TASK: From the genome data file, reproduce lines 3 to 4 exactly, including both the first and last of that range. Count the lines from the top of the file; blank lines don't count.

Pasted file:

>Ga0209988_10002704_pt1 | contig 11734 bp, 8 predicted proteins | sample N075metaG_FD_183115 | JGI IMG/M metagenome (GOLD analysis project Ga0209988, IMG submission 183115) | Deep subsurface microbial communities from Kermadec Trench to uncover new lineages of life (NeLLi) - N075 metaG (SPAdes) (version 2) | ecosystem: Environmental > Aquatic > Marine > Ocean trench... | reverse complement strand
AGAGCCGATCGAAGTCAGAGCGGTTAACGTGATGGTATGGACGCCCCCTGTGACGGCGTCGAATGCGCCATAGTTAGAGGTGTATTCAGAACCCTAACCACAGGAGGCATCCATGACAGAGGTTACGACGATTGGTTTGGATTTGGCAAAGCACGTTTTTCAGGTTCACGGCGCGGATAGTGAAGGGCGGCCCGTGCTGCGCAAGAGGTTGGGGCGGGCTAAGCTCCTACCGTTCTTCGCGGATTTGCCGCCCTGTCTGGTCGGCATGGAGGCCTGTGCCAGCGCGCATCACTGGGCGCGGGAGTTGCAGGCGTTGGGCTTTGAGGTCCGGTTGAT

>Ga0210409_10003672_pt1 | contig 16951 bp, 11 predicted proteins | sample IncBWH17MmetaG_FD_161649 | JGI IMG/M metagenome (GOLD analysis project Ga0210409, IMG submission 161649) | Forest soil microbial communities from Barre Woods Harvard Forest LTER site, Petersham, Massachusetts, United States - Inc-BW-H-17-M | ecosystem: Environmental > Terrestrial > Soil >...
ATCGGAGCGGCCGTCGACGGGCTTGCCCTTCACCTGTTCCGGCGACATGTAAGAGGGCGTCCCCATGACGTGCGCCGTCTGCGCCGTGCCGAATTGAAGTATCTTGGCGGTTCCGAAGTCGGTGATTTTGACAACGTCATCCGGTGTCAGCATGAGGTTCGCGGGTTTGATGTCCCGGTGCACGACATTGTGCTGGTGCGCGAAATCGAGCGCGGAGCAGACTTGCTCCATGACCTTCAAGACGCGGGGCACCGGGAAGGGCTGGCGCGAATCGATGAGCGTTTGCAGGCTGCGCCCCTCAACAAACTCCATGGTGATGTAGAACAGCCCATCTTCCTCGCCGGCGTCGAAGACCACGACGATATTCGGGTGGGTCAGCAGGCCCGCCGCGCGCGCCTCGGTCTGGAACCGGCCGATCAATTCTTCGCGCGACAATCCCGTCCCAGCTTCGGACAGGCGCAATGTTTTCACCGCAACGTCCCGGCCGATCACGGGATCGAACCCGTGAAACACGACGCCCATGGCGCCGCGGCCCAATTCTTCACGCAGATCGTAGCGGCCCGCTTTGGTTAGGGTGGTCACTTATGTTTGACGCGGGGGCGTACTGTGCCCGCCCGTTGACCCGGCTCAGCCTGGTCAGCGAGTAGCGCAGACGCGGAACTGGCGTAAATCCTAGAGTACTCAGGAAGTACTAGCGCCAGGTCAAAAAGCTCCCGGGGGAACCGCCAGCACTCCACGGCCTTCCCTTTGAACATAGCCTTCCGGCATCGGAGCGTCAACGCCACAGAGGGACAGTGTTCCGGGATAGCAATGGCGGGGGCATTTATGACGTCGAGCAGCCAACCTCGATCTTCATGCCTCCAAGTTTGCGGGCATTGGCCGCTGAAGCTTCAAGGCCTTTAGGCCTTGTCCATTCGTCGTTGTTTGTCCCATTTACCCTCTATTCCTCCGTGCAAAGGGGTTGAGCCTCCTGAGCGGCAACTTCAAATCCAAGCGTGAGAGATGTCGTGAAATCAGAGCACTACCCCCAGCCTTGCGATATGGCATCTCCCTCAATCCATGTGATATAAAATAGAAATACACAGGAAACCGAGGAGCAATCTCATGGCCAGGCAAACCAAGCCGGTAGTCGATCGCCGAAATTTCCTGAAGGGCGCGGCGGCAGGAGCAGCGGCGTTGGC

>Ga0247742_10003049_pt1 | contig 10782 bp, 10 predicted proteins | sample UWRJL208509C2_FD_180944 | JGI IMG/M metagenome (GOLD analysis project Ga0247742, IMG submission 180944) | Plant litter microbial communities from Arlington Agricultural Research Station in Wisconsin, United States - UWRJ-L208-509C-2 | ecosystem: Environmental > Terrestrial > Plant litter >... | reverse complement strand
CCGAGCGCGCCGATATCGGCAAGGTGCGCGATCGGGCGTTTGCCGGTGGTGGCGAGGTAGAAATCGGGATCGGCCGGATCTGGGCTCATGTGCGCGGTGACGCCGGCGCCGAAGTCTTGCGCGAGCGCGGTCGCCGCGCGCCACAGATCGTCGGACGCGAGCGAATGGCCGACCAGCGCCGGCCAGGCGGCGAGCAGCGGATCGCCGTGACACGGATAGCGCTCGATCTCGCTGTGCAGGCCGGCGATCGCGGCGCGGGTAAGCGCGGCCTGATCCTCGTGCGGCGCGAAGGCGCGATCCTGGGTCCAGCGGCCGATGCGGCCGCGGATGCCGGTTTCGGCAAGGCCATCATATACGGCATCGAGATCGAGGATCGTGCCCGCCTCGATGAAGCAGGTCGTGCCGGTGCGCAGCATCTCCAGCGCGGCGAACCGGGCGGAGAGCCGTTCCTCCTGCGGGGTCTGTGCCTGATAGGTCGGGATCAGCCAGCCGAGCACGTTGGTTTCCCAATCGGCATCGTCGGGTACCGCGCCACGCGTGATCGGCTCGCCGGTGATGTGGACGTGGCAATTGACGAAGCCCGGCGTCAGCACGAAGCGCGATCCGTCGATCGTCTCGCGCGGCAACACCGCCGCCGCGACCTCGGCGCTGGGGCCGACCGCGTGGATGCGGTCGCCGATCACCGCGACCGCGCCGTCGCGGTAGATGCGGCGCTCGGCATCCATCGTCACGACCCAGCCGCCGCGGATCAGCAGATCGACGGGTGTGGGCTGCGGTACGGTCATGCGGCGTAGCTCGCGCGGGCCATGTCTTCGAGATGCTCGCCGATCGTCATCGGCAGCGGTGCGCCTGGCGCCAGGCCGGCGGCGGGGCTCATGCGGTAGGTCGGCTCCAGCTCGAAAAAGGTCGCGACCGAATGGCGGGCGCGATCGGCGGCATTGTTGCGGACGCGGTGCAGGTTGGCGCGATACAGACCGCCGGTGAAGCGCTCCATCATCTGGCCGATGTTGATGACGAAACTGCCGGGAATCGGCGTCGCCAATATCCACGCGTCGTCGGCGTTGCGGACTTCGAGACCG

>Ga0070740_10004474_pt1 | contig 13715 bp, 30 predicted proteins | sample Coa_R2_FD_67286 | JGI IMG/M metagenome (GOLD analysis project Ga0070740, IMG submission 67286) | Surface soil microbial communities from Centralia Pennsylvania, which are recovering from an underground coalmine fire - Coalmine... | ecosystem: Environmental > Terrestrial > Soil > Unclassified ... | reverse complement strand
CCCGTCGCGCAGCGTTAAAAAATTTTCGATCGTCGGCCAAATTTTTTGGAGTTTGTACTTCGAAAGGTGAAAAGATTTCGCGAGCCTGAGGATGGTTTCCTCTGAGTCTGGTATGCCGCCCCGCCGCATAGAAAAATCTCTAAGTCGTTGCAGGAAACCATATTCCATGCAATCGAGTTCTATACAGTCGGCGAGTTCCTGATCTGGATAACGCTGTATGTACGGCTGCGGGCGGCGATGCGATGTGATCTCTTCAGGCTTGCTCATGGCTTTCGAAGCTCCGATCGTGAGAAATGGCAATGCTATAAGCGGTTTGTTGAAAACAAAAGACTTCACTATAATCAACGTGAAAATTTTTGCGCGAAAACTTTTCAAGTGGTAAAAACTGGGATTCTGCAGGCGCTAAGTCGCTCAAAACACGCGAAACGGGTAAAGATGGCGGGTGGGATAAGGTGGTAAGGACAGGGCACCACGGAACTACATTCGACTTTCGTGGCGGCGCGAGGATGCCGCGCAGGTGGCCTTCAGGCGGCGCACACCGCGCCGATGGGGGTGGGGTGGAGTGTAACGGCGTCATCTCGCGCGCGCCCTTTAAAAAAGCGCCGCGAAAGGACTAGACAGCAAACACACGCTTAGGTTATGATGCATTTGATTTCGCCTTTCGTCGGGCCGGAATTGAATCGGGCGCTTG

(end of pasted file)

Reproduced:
>Ga0210409_10003672_pt1 | contig 16951 bp, 11 predicted proteins | sample IncBWH17MmetaG_FD_161649 | JGI IMG/M metagenome (GOLD analysis project Ga0210409, IMG submission 161649) | Forest soil microbial communities from Barre Woods Harvard Forest LTER site, Petersham, Massachusetts, United States - Inc-BW-H-17-M | ecosystem: Environmental > Terrestrial > Soil >...
ATCGGAGCGGCCGTCGACGGGCTTGCCCTTCACCTGTTCCGGCGACATGTAAGAGGGCGTCCCCATGACGTGCGCCGTCTGCGCCGTGCCGAATTGAAGTATCTTGGCGGTTCCGAAGTCGGTGATTTTGACAACGTCATCCGGTGTCAGCATGAGGTTCGCGGGTTTGATGTCCCGGTGCACGACATTGTGCTGGTGCGCGAAATCGAGCGCGGAGCAGACTTGCTCCATGACCTTCAAGACGCGGGGCACCGGGAAGGGCTGGCGCGAATCGATGAGCGTTTGCAGGCTGCGCCCCTCAACAAACTCCATGGTGATGTAGAACAGCCCATCTTCCTCGCCGGCGTCGAAGACCACGACGATATTCGGGTGGGTCAGCAGGCCCGCCGCGCGCGCCTCGGTCTGGAACCGGCCGATCAATTCTTCGCGCGACAATCCCGTCCCAGCTTCGGACAGGCGCAATGTTTTCACCGCAACGTCCCGGCCGATCACGGGATCGAACCCGTGAAACACGACGCCCATGGCGCCGCGGCCCAATTCTTCACGCAGATCGTAGCGGCCCGCTTTGGTTAGGGTGGTCACTTATGTTTGACGCGGGGGCGTACTGTGCCCGCCCGTTGACCCGGCTCAGCCTGGTCAGCGAGTAGCGCAGACGCGGAACTGGCGTAAATCCTAGAGTACTCAGGAAGTACTAGCGCCAGGTCAAAAAGCTCCCGGGGGAACCGCCAGCACTCCACGGCCTTCCCTTTGAACATAGCCTTCCGGCATCGGAGCGTCAACGCCACAGAGGGACAGTGTTCCGGGATAGCAATGGCGGGGGCATTTATGACGTCGAGCAGCCAACCTCGATCTTCATGCCTCCAAGTTTGCGGGCATTGGCCGCTGAAGCTTCAAGGCCTTTAGGCCTTGTCCATTCGTCGTTGTTTGTCCCATTTACCCTCTATTCCTCCGTGCAAAGGGGTTGAGCCTCCTGAGCGGCAACTTCAAATCCAAGCGTGAGAGATGTCGTGAAATCAGAGCACTACCCCCAGCCTTGCGATATGGCATCTCCCTCAATCCATGTGATATAAAATAGAAATACACAGGAAACCGAGGAGCAATCTCATGGCCAGGCAAACCAAGCCGGTAGTCGATCGCCGAAATTTCCTGAAGGGCGCGGCGGCAGGAGCAGCGGCGTTGGC